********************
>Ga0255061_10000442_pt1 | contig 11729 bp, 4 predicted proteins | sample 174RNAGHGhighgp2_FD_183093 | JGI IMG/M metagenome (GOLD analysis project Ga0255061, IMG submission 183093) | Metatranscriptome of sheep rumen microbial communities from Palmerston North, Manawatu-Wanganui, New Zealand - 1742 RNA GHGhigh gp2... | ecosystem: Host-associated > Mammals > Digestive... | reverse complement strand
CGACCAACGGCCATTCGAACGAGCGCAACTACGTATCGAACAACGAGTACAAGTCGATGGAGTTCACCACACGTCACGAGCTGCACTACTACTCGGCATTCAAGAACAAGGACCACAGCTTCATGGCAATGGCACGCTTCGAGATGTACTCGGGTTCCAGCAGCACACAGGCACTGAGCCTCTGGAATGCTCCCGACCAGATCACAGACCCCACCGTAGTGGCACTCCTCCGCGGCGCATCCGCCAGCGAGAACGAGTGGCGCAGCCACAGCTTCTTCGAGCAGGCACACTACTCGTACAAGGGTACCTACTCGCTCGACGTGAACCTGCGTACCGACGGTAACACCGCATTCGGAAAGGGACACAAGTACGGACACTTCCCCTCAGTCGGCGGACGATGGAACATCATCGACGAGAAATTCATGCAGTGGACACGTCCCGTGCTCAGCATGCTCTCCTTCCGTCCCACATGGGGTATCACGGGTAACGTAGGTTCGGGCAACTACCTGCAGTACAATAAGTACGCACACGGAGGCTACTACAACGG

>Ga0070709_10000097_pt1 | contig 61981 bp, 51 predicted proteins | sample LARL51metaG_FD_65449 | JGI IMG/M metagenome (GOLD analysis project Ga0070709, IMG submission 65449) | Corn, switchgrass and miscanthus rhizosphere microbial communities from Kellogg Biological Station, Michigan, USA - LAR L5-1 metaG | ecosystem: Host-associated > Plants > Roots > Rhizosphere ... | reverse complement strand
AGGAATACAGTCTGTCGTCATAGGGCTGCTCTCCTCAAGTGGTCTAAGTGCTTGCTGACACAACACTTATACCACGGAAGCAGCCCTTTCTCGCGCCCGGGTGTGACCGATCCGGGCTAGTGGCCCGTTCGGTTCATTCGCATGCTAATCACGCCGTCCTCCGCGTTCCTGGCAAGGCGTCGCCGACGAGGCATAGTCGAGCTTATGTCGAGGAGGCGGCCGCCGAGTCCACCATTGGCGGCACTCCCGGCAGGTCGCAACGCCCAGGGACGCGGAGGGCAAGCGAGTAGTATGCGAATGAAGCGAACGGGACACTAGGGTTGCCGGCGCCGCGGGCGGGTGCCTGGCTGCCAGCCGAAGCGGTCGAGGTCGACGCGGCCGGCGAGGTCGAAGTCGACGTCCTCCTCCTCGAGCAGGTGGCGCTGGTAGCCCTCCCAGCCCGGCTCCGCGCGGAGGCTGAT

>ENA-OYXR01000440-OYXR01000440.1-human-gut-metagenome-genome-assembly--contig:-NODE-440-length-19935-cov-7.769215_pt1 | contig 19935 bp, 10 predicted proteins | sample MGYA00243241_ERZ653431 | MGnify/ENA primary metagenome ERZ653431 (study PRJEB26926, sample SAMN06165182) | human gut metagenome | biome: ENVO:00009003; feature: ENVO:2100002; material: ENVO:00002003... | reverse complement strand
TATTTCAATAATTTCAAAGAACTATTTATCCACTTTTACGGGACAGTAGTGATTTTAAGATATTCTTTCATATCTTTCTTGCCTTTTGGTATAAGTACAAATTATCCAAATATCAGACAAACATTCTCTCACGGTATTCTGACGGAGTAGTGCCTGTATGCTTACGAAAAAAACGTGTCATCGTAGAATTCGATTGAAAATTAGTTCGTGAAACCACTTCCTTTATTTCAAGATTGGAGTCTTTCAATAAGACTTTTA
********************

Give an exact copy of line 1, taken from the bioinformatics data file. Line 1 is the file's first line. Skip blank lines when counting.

>Ga0255061_10000442_pt1 | contig 11729 bp, 4 predicted proteins | sample 174RNAGHGhighgp2_FD_183093 | JGI IMG/M metagenome (GOLD analysis project Ga0255061, IMG submission 183093) | Metatranscriptome of sheep rumen microbial communities from Palmerston North, Manawatu-Wanganui, New Zealand - 1742 RNA GHGhigh gp2... | ecosystem: Host-associated > Mammals > Digestive... | reverse complement strand